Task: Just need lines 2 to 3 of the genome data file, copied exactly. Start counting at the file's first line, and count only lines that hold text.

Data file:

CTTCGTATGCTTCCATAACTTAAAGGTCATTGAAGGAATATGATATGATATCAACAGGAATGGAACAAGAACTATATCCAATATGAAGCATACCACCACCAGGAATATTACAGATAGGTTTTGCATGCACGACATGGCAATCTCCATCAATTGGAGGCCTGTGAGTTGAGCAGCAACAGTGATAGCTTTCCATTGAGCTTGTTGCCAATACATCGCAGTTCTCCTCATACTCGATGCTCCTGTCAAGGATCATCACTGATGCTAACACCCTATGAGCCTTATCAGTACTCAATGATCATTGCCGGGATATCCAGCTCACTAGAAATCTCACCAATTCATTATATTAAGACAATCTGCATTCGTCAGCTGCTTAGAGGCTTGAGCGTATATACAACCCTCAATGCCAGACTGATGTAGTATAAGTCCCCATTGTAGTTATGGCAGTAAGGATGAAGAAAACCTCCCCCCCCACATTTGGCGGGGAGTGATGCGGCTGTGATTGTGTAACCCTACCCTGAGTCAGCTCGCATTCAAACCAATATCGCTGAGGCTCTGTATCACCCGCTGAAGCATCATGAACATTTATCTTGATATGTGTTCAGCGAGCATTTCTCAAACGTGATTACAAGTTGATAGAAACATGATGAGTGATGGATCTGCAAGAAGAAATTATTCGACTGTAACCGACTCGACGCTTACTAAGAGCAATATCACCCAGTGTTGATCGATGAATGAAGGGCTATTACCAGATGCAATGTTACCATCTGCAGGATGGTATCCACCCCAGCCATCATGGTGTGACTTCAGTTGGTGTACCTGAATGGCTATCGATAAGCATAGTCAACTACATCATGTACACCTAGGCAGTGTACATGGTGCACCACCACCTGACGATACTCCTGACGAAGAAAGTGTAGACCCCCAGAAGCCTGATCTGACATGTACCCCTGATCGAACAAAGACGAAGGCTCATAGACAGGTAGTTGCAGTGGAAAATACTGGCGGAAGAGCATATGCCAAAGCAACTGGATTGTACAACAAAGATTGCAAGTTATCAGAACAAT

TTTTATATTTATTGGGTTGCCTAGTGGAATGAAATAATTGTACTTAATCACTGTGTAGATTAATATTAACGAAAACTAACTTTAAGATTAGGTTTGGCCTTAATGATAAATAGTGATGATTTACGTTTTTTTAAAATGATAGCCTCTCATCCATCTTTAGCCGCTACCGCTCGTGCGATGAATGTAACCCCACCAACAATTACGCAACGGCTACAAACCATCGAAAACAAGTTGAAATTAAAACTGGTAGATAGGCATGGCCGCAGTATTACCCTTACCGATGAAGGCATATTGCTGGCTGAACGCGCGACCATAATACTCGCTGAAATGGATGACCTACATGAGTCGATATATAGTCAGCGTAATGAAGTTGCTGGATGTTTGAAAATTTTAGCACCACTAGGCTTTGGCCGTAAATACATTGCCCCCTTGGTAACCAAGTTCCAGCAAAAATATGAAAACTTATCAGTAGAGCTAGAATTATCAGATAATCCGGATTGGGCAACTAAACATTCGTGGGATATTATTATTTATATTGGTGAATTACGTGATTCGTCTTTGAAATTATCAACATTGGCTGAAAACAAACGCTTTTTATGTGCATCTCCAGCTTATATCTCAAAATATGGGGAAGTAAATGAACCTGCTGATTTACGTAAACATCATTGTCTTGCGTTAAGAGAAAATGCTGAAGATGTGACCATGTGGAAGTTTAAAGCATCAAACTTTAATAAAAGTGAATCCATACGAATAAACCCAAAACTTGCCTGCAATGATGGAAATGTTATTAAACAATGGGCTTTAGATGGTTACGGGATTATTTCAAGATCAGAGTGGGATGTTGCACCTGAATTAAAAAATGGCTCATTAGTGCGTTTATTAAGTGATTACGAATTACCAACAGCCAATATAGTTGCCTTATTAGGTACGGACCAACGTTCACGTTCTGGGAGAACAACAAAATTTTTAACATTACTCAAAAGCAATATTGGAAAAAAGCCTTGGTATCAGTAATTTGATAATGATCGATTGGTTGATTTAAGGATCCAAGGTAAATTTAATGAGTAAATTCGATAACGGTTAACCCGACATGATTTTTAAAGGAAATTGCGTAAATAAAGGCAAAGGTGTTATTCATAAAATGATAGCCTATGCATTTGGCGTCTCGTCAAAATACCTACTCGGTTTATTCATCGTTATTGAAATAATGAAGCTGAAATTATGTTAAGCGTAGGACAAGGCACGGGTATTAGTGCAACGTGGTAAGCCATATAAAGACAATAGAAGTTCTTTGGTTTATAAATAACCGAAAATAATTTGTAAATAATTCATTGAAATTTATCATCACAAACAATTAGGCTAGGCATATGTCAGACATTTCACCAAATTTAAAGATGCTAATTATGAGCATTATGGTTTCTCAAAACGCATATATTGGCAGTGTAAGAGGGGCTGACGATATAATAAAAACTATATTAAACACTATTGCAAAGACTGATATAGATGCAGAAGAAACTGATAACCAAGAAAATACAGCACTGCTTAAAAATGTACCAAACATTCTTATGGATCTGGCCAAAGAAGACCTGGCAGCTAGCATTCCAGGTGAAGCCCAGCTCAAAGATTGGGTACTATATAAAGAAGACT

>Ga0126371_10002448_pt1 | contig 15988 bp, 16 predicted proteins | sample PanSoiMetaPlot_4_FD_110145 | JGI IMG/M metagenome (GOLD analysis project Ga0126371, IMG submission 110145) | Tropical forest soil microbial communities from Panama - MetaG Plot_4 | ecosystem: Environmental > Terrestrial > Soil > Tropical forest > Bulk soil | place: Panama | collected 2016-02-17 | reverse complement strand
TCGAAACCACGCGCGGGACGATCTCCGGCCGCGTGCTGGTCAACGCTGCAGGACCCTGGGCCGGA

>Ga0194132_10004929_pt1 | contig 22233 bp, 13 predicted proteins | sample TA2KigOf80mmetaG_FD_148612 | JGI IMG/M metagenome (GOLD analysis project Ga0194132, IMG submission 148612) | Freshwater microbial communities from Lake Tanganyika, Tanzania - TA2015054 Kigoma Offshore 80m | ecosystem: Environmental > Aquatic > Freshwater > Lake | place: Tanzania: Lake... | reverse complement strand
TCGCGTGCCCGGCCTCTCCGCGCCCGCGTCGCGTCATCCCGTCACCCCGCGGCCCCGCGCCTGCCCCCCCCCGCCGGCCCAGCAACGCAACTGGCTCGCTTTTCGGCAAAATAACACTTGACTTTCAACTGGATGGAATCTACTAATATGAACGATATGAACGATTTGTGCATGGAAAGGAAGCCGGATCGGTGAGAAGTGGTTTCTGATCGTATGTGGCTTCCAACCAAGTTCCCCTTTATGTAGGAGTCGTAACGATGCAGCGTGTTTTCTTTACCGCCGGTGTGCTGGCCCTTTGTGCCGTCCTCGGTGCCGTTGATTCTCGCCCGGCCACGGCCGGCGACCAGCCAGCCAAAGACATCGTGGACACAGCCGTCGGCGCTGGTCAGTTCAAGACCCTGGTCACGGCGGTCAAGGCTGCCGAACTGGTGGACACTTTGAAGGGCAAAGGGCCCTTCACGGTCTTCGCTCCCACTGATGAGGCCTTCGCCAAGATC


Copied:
TTTTATATTTATTGGGTTGCCTAGTGGAATGAAATAATTGTACTTAATCACTGTGTAGATTAATATTAACGAAAACTAACTTTAAGATTAGGTTTGGCCTTAATGATAAATAGTGATGATTTACGTTTTTTTAAAATGATAGCCTCTCATCCATCTTTAGCCGCTACCGCTCGTGCGATGAATGTAACCCCACCAACAATTACGCAACGGCTACAAACCATCGAAAACAAGTTGAAATTAAAACTGGTAGATAGGCATGGCCGCAGTATTACCCTTACCGATGAAGGCATATTGCTGGCTGAACGCGCGACCATAATACTCGCTGAAATGGATGACCTACATGAGTCGATATATAGTCAGCGTAATGAAGTTGCTGGATGTTTGAAAATTTTAGCACCACTAGGCTTTGGCCGTAAATACATTGCCCCCTTGGTAACCAAGTTCCAGCAAAAATATGAAAACTTATCAGTAGAGCTAGAATTATCAGATAATCCGGATTGGGCAACTAAACATTCGTGGGATATTATTATTTATATTGGTGAATTACGTGATTCGTCTTTGAAATTATCAACATTGGCTGAAAACAAACGCTTTTTATGTGCATCTCCAGCTTATATCTCAAAATATGGGGAAGTAAATGAACCTGCTGATTTACGTAAACATCATTGTCTTGCGTTAAGAGAAAATGCTGAAGATGTGACCATGTGGAAGTTTAAAGCATCAAACTTTAATAAAAGTGAATCCATACGAATAAACCCAAAACTTGCCTGCAATGATGGAAATGTTATTAAACAATGGGCTTTAGATGGTTACGGGATTATTTCAAGATCAGAGTGGGATGTTGCACCTGAATTAAAAAATGGCTCATTAGTGCGTTTATTAAGTGATTACGAATTACCAACAGCCAATATAGTTGCCTTATTAGGTACGGACCAACGTTCACGTTCTGGGAGAACAACAAAATTTTTAACATTACTCAAAAGCAATATTGGAAAAAAGCCTTGGTATCAGTAATTTGATAATGATCGATTGGTTGATTTAAGGATCCAAGGTAAATTTAATGAGTAAATTCGATAACGGTTAACCCGACATGATTTTTAAAGGAAATTGCGTAAATAAAGGCAAAGGTGTTATTCATAAAATGATAGCCTATGCATTTGGCGTCTCGTCAAAATACCTACTCGGTTTATTCATCGTTATTGAAATAATGAAGCTGAAATTATGTTAAGCGTAGGACAAGGCACGGGTATTAGTGCAACGTGGTAAGCCATATAAAGACAATAGAAGTTCTTTGGTTTATAAATAACCGAAAATAATTTGTAAATAATTCATTGAAATTTATCATCACAAACAATTAGGCTAGGCATATGTCAGACATTTCACCAAATTTAAAGATGCTAATTATGAGCATTATGGTTTCTCAAAACGCATATATTGGCAGTGTAAGAGGGGCTGACGATATAATAAAAACTATATTAAACACTATTGCAAAGACTGATATAGATGCAGAAGAAACTGATAACCAAGAAAATACAGCACTGCTTAAAAATGTACCAAACATTCTTATGGATCTGGCCAAAGAAGACCTGGCAGCTAGCATTCCAGGTGAAGCCCAGCTCAAAGATTGGGTACTATATAAAGAAGACT

>Ga0126371_10002448_pt1 | contig 15988 bp, 16 predicted proteins | sample PanSoiMetaPlot_4_FD_110145 | JGI IMG/M metagenome (GOLD analysis project Ga0126371, IMG submission 110145) | Tropical forest soil microbial communities from Panama - MetaG Plot_4 | ecosystem: Environmental > Terrestrial > Soil > Tropical forest > Bulk soil | place: Panama | collected 2016-02-17 | reverse complement strand